Costa Rica may be known mostly for its lush interior and sunny Pacific shores, but there’s another world in this Central American paradise that few travelers have discovered: the Caribbean coast. A fusion of languages, cultures and cuisines, it’s a sun-soaked alternative to Costa Rica’s better-known tourism offerings.
To explore the region, I situated myself in Puerto Viejo de Talamanca. More commonly called Puerto Viejo, the town is the colorful, laid-back hub for tourism along the Caribbean coast.
Arriving in Puerto Viejo is part of the fun. While en route by land from Costa Rica’s capital of San Jose, clients can easily stop for other activities, such as a breathtaking whitewater rafting adventure with Exploradores Outdoors. The local operator offers rafting trips that include transport to and from San Jose, Arenal volcano or the Caribbean coast, making it easy to coordinate visits to Puerto Viejo with other excursions.
Before arriving on the coast, I bounced past sprawling fruit plantations and, near Limon, giant stacks of cargo containers that attest to the city’s role as Costa Rica’s biggest port. Soon after passing Limon, I saw the palm-lined, unpopulated Caribbean coast peeking out. I had arrived.
I stayed at Hotel Banana Azul, a 14-room property set on beautiful beachfront grounds.
“People come here for a cultural experience,” said Colin Brownlee, the hotel’s owner, who is a Vancouver, British Columbia, native.
Indeed, Brownlee has polled his guests: Most have said they chose Costa Rica’s Caribbean coast because they wanted to immerse in the culture — not just the beaches and natural beauty (although those are good selling points, too).
Indeed, Puerto Viejo is something of a melting pot, with a rich mix of Afro-Caribbean, indigenous, Spanish, Costa Rican and expat influences. It’s as easy to see colors, flags and food from Jamaica and other English-speaking locales as it is to find Costa Rican signs here.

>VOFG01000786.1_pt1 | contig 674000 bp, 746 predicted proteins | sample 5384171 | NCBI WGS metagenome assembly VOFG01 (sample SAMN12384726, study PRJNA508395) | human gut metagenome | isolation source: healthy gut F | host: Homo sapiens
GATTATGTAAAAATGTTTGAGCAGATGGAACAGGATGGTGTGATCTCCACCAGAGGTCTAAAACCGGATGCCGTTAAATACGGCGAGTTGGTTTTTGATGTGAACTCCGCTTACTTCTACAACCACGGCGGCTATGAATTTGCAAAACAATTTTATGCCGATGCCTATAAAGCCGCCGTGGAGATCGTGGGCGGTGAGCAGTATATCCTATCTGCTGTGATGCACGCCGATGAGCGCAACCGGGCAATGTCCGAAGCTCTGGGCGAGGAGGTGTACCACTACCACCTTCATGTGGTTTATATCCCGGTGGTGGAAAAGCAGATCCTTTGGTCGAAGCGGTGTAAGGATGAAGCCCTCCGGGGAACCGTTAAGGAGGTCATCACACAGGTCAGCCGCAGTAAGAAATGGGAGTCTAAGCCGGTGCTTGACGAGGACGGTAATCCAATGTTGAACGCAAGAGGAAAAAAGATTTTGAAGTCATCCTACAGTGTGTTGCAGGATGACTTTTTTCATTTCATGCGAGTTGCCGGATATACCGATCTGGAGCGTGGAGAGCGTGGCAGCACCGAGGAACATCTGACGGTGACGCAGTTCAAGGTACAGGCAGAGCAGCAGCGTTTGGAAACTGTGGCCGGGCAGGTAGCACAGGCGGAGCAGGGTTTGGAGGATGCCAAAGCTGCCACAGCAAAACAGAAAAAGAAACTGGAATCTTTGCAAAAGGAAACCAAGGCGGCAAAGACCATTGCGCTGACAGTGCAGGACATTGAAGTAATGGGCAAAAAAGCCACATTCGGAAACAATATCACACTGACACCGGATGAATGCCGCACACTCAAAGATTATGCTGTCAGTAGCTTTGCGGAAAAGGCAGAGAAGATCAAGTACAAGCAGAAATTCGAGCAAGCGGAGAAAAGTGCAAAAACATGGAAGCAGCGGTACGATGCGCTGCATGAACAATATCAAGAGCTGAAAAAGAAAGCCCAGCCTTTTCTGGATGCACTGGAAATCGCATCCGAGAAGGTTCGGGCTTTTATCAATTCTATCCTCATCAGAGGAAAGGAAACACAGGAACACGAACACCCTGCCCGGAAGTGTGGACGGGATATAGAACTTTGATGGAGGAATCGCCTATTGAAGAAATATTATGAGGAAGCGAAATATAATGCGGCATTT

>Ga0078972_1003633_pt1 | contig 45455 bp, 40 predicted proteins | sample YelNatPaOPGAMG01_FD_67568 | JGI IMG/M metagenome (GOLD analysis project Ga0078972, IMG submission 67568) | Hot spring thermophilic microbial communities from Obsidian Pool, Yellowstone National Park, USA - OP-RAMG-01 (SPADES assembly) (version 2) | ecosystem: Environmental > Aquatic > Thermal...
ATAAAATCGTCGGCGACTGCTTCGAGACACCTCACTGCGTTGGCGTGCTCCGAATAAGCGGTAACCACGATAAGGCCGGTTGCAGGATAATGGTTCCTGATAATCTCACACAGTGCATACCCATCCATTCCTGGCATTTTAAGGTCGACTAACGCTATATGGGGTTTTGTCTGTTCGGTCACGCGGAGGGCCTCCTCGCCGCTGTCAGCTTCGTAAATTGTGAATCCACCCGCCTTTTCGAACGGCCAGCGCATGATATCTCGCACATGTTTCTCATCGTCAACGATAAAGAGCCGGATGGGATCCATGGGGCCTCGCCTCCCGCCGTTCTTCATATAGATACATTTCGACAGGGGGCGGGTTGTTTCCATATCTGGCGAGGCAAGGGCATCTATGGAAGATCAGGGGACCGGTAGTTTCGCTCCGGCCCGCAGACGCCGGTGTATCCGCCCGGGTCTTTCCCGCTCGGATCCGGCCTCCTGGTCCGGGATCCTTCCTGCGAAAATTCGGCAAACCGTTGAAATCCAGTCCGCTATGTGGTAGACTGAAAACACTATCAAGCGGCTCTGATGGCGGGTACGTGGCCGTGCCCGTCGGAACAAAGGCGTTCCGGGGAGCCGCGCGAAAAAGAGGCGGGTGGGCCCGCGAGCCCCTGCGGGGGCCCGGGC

At Banana Azul, for example, I enjoyed a Jamaican-themed event, during which the hotel restaurant served Caribbean-fusion cuisine and featured live Caribbean music.
Brownlee says it was this mishmash of cultures and relaxed vibes that first attracted him to the destination.
“I found it on the internet, and you could tell it had this bohemian, hippie culture,” he said. “That appealed to me. Type A people do not do well here.”
It’s not uncommon to see Rastafarian-inspired decorations and hairstyles in Puerto Viejo. It’s also a place that draws expats to visit and live, and English is widely spoken. The original name of the town, in fact, was Old Harbor, but the Costa Rican government changed it.
Small-scale, locally owned hotels, bars and restaurants are the norm here, with a variety of attractive accommodations. Le Cameleon Boutique Hotel is the destination’s most upscale property, which has a stylish, contemporary vibe and a hip beach club. Both Banana Azul and Le Cameleon have announced plans to add more rooms. There’s also the 23-room Cariblue Beach & Jungle Resort, which has a lovely restaurant, and the 12-room La Costa de Papito, which offers a serene spa facility.
Rolando Soto, president of the 35-hotel Southern Caribbean Tourism Chamber, says that the largest hotel in the area is just 40 rooms, and that some 72% of the land is dedicated to national parks and wildlife.
He also notes that nature lovers and surfers are among the most common types of visitors, and that the region differs from the rest of Costa Rica because of the “virgin nature, which you won’t find easily on the Pacific coast.”
One of Soto’s main goals is to support the acquisition of land between the towns of Cahuita and Puerto Viejo; this will be the next step for the construction of a small airport with scheduled flights that will link the destination more efficiently with San Jose. He hopes that within four years, the area will be able to welcome 30-passenger planes.
“This is a very important project,” Soto said.
What to Do on the Caribbean Coast
Costa Rica’s Caribbean coast can provide as many or as few activities as a client desires. Days can be spent lazing along the beach, sipping pipa (coconut water served inside the coconut) or touring. I enjoyed a stroll through the nature preserve at Manzanillo Beach, where it’s possible (though not guaranteed) to spot toucans, kingfishers, snowy egrets, iguanas, howler monkeys and anteaters.
Animal viewing is a safer bet at Jaguar Rescue Center, which was founded about 12 years ago by a biologist and a herpetologist. Named after a baby jaguar that was one of its first residents, it provides shelter to dozens of injured, abandoned, mistreated and orphaned animals, including deer, howler monkeys, hawks, toucans, owls, ocelots and caimans. The facility is staffed mostly by volunteers, and guided tours last about 1.5 hours and provide insight into each of the resident animals and how they live.
Additional activities on the Caribbean coast — which can be arranged through tour companies or independently — include kayaking, bicycling, snorkeling, horseback riding and cooking classes. Clients can also visit former cocoa plantations to learn the region’s decades-old traditions of chocolate production. What’s more, it’s easy to combine Puerto Viejo with a visit to equally laid-back Bocas del Toro, Panama, which is about 3.5 hours away by Caribe Shuttle bus.
Hotel Banana Azul
Cariblue Beach & Jungle Resort
Costa Rica Tourism Institute
Jaguar Rescue Center
La Costa de Papito
Le Cameleon Boutique Hotel